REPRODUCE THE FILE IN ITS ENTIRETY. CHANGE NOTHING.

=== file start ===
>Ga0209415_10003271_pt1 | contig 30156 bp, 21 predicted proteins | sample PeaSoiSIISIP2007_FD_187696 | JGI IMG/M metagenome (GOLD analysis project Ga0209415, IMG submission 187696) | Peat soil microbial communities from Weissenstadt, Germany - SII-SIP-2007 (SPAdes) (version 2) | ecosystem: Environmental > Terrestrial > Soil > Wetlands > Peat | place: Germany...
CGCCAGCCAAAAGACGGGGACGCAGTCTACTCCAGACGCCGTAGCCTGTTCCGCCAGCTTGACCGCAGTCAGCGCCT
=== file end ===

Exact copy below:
>Ga0209415_10003271_pt1 | contig 30156 bp, 21 predicted proteins | sample PeaSoiSIISIP2007_FD_187696 | JGI IMG/M metagenome (GOLD analysis project Ga0209415, IMG submission 187696) | Peat soil microbial communities from Weissenstadt, Germany - SII-SIP-2007 (SPAdes) (version 2) | ecosystem: Environmental > Terrestrial > Soil > Wetlands > Peat | place: Germany...
CGCCAGCCAAAAGACGGGGACGCAGTCTACTCCAGACGCCGTAGCCTGTTCCGCCAGCTTGACCGCAGTCAGCGCCT